Laurel Parker Book is a studio that designs and makes bespoke books, presentation objects, and conservation  objects. Since 2008, we have collaborated with artists, publishers, institutions, and luxury goods houses. Our work is artisanal and entirely handmade at our studio in Paris.

We work on custom-made projects, from the conception of the design, through to the fabrication. We use a mix of traditional techniques from classical bookbinding and of new technologies normally reserved for industrial production. We collaborate with other artisans, notably printers (offset, etching, lithography, digital printing), guilders (classical and machine hot stamping), leather parers, cabinet-makers, paper mills, book and print restorers, and digital and laser cutting studios.

For ten years, the studio has worked with artists and book publishers on artist book projects. Collaborations with publishers such as Christophe Daviet-Thery, mfc Michèle Didier, Éditions Xavier Barral, and Toluca Editions have been with internationally known artists.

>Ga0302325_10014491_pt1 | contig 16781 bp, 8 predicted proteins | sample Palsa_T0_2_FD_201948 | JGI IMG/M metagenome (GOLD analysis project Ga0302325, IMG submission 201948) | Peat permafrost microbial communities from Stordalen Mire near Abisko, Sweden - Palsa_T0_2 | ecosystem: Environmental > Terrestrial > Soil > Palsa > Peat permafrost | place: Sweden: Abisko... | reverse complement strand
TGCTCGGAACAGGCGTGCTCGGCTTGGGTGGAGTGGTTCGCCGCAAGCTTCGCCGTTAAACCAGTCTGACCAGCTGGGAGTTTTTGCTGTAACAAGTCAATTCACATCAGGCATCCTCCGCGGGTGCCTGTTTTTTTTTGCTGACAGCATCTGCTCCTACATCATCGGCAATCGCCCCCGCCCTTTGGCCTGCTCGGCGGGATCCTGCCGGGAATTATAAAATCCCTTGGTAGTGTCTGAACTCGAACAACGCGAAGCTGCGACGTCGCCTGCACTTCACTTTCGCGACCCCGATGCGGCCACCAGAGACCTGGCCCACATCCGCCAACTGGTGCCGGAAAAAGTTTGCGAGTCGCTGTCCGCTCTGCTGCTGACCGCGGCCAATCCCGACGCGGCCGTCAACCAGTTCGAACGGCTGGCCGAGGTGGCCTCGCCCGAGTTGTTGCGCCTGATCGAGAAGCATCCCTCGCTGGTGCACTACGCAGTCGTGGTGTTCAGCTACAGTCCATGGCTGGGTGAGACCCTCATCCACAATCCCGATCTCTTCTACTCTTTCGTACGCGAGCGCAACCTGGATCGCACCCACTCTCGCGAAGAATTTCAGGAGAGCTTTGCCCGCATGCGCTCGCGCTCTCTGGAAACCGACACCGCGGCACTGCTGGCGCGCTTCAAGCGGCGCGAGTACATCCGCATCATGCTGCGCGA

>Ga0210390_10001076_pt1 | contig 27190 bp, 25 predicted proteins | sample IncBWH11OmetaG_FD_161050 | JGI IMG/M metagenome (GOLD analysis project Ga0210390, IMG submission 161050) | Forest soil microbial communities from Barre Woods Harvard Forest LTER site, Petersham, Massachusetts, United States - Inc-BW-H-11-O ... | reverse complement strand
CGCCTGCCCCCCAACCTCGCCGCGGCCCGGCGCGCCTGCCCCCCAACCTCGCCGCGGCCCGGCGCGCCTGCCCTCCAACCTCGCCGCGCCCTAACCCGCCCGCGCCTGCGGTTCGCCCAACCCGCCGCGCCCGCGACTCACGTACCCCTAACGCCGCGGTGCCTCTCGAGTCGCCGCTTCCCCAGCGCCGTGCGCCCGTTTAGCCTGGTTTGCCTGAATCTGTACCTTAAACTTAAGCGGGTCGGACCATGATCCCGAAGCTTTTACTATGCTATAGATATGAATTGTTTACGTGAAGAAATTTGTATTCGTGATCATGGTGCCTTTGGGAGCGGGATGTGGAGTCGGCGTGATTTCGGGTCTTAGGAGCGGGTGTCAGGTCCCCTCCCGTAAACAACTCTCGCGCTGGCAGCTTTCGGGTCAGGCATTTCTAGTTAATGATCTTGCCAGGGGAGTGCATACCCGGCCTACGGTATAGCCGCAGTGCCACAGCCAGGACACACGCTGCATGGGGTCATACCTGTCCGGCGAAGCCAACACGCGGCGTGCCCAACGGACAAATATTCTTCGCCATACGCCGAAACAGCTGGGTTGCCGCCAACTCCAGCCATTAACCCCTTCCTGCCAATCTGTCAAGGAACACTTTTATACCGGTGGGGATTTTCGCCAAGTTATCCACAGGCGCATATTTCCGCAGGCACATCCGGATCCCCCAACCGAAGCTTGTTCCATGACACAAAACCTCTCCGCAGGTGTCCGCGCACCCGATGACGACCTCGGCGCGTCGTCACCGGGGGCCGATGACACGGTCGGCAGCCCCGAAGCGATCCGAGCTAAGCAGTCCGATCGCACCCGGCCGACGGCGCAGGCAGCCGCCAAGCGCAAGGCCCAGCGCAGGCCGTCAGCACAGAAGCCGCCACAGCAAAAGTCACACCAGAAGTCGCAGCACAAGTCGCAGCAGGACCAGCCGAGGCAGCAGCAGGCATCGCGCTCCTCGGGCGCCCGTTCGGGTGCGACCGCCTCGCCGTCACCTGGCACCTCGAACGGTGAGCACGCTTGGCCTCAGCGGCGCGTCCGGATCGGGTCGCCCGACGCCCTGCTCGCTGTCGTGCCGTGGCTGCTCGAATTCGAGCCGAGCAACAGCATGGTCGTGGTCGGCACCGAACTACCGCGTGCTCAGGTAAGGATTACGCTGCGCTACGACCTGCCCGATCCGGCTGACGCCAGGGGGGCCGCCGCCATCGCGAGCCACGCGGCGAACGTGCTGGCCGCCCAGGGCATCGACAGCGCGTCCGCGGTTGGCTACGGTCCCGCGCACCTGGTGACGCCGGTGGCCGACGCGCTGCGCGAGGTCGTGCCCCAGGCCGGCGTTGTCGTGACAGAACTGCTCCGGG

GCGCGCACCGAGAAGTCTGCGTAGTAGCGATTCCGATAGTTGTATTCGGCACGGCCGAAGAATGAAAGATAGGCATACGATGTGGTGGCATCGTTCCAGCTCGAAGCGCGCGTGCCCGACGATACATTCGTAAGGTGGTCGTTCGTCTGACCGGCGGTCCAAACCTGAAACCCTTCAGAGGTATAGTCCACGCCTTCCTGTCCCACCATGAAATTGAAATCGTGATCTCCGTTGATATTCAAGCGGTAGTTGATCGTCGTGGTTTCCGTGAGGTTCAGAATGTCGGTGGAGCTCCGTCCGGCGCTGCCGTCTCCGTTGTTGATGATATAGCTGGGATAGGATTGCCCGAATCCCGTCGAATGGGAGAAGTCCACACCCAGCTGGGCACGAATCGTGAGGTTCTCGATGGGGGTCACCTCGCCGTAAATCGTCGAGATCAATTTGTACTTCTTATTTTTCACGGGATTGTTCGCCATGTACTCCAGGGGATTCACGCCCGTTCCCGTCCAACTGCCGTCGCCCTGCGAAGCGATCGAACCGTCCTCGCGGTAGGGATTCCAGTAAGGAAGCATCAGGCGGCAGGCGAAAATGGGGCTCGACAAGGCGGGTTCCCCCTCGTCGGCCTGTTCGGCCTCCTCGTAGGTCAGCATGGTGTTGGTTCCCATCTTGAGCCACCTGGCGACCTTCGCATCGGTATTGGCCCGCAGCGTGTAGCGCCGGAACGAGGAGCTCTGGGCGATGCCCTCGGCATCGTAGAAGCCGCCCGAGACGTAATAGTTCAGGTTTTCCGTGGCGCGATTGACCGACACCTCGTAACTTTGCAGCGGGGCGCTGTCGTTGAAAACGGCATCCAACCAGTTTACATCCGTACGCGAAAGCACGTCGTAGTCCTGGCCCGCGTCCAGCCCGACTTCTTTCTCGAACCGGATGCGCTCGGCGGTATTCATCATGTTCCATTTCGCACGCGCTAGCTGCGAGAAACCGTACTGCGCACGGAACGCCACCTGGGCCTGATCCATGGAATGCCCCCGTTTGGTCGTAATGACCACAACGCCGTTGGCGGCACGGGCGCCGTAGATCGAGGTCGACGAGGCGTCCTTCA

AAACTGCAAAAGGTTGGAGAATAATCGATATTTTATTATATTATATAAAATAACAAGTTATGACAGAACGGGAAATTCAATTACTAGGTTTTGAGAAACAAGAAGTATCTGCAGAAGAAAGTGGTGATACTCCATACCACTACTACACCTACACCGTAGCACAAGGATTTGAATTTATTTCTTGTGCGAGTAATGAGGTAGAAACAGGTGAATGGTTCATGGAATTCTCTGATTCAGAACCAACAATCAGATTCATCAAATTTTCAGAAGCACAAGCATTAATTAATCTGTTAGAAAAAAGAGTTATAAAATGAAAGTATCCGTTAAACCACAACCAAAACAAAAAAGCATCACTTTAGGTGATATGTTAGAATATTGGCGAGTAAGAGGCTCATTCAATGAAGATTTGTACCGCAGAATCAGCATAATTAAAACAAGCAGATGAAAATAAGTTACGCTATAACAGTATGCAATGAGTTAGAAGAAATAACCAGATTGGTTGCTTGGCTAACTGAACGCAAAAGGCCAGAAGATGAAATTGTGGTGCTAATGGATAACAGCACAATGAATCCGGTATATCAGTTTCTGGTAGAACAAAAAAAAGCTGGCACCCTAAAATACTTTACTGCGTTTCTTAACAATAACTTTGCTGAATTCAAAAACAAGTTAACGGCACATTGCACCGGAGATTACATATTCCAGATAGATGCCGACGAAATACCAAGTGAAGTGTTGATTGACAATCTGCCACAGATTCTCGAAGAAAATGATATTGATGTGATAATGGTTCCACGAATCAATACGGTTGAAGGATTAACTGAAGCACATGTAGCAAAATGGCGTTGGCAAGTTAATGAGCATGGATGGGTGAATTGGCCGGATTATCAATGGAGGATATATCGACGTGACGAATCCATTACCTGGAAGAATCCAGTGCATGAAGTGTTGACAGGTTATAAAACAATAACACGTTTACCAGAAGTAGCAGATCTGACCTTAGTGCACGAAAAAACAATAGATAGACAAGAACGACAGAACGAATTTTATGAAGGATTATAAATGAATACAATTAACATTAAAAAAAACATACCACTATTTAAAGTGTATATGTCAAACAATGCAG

The studio's clients are artists and photographers, as well as luxury goods houses, agencies, publishers, and public institutions.


Laurel Parker, founder and artistic director, studied painting, printmaking, and film of the School of the Museum of Fine Arts, Boston, where she received her four-year diploma in 1992 as well as a BFA from Tufts University in 1993. She continued her studies with classes in bookbinding and letterpress printing at the Center for Book Arts in New York. She gives workshops and conferences in different art and design schools in France and abroad. 

Paul Chamard, studio production manager, studied etching at École Estienne in Paris where he received his Diplôme des métiers d'arts in 2007. He received a Master of Fine Arts in the book-object at the HEAR in Strasbourg in 2011. He is responsible for the daily fabrication of projects, as well as for the technicians who work with our studio on large jobs.


Article dans le magazine Côté Paris de février-mars 2015

Article dans la revue The Shelf Journal, N°5